We´ll see if NMN (NR with an added phosphate group) will do better.

 

SPOT THE DIFFERENCE?

 

Attached File  Screenshot 2019-11-11 at 23.07.57.png   50.02KB   1 downloads

 

 


Edited by Fredrik, 15 November 2019 - 05:53 AM.


#8 Tom Andre F. (ex shinobi)

  • Guest
  • 423 posts
  • 109
  • Location:France

Posted 17 November 2019 - 03:14 PM

There is great chance that NMN does exact same tbh..

 

Since a long time I was a believer of NA instead of NR or NMN...

 

Anyway, is it possible that we have similar effect with niaciamide ? I dont think this effect is due to the fact the body modulates, but rather than it "uses" the nampt too much. We know niacinamide uses nampt but decrease sirtuins.



#9 tunt01

  • Guest, Advisor
  • 2,306 posts
  • 411
  • Location:NW

Posted 17 November 2019 - 06:05 PM

Surprise, surprise.  There is no free lunch in an NR/NMN supplement.  Better stick with more hormetic interventions.



⌛⇒ MITOMOUSE has been fully funded!

#10 p75213

  • Guest
  • 21 posts
  • 5
  • Location:Australia
  • NO

Posted 27 November 2019 - 07:54 PM

Time+ from Nuchido takes the approach of activating NAMPT. I'll have a look for an article on neuro hacker which explains the significance of NAMPT and the salvage pathway (for those not familiar - me).

Anyway I'm thinking you could include a supplement which activates AMPK which in turn activates NAMPT. Maybe Jiaogulan (southern ginseng) or the extract - activAMP.

Doing a search for nampt activators on Google, I notice there are a few molecules. However I guess they're not ready for mainstream use yet.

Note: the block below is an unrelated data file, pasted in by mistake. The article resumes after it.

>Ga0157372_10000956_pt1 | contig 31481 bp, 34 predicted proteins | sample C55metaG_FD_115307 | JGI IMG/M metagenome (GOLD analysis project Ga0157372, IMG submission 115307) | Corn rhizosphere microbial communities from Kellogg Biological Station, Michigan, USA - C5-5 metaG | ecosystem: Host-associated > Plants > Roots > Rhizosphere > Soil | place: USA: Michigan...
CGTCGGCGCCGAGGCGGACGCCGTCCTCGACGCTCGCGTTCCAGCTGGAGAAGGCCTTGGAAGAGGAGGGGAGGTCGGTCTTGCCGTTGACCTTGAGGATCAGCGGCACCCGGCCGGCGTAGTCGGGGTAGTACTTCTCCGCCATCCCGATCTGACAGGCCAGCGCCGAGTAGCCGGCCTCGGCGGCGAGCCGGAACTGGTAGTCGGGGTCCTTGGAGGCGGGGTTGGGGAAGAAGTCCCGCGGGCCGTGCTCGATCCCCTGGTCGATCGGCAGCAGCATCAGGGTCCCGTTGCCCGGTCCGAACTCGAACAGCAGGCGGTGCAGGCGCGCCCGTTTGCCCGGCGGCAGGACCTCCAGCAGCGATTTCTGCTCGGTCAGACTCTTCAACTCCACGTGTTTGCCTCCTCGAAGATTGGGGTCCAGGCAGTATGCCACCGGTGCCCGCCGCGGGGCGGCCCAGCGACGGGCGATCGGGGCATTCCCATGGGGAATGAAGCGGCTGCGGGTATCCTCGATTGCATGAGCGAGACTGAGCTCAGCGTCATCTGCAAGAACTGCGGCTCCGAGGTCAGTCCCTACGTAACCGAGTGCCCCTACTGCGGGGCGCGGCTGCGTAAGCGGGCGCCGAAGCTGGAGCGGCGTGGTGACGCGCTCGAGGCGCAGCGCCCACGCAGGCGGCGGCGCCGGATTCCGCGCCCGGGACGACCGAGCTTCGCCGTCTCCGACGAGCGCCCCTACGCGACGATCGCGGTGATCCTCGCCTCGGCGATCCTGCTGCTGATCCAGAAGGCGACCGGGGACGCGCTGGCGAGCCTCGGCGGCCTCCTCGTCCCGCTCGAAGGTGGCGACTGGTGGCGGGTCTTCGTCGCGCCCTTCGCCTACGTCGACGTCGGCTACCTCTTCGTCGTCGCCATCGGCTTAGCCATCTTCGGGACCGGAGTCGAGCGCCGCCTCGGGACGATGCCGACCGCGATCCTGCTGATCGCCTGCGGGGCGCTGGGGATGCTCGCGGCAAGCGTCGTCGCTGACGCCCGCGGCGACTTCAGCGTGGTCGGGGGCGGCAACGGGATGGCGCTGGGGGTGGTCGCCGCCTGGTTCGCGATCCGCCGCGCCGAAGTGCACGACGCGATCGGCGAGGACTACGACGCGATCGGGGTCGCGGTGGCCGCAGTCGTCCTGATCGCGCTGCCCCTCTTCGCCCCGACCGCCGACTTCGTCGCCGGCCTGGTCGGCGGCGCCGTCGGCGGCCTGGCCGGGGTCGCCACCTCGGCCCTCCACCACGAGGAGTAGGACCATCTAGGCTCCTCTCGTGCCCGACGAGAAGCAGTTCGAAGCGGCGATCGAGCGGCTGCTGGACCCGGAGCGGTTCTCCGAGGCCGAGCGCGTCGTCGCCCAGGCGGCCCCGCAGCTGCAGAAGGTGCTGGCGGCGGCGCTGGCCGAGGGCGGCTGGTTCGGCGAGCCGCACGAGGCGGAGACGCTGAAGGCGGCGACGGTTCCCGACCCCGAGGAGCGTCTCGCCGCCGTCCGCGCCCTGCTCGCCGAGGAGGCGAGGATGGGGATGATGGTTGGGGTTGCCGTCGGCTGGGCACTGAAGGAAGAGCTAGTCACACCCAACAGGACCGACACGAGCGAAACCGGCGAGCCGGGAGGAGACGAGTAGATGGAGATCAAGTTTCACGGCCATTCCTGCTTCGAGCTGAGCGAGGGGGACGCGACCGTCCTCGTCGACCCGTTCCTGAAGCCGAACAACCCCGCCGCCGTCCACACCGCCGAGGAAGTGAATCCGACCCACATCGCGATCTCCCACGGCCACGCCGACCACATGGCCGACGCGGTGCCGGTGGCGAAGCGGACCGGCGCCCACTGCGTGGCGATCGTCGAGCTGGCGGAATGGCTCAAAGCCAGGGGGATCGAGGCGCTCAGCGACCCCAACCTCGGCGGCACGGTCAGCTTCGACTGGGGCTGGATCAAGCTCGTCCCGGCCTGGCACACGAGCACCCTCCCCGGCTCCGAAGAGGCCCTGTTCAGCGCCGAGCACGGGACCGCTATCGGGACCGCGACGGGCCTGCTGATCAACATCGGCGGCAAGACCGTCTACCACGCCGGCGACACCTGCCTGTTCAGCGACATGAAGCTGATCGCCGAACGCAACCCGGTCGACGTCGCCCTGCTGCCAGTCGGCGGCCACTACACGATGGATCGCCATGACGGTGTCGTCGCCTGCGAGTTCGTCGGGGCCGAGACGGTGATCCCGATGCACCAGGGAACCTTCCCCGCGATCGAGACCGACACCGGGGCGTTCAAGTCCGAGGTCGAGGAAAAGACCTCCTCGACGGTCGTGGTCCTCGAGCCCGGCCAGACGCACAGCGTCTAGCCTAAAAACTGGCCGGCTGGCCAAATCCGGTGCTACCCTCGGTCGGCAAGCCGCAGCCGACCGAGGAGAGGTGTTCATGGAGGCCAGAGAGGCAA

Edited by p75213, 27 November 2019 - 07:57 PM.


#11 p75213

  • Guest
  • 21 posts
  • 5
  • Location:Australia
  • NO

Posted 28 November 2019 - 12:42 AM

Time+ from Nuchido takes the approach of activating NAMPT. I'll have a look for an article on neuro hacker which explains the significance of NAMPT and the salvage pathway (for those not familiar - me).

Anyway I'm thinking you could include a supplement which activates AMPK which in turn activates NAMPT. Maybe Jiaogulan (southern ginseng) or the extract - activAMP.

Doing a search for nampt activators on Google, I notice there are a few molecules. However I guess they're not ready for mainstream use yet.

 

Here's the article from Neuro Hacker explaining nampt and the salvage pathway: https://neurohacker....salvage-pathway


  • Informative x 1

#12 brundall

  • Guest
  • 77 posts
  • 18
  • Location:Canada

Posted 28 November 2019 - 11:21 PM

That was an informative read for me. Summarizing...but correct me if I'm wrong

 

1. Taking moderate amounts of a variety of NAD+ precursors is far better than large doses of one kind.

2. ATP is critical for making NAD+ in the salvage pathways

3. Supporting NAMPT is important to effectively salvage NAD+ molecules after they have been converted back to NAM

4. NAMPT support should be adopted in the morning or early afternoon to match circadian driven activity

5. Support methylation to eliminate NAM metabolites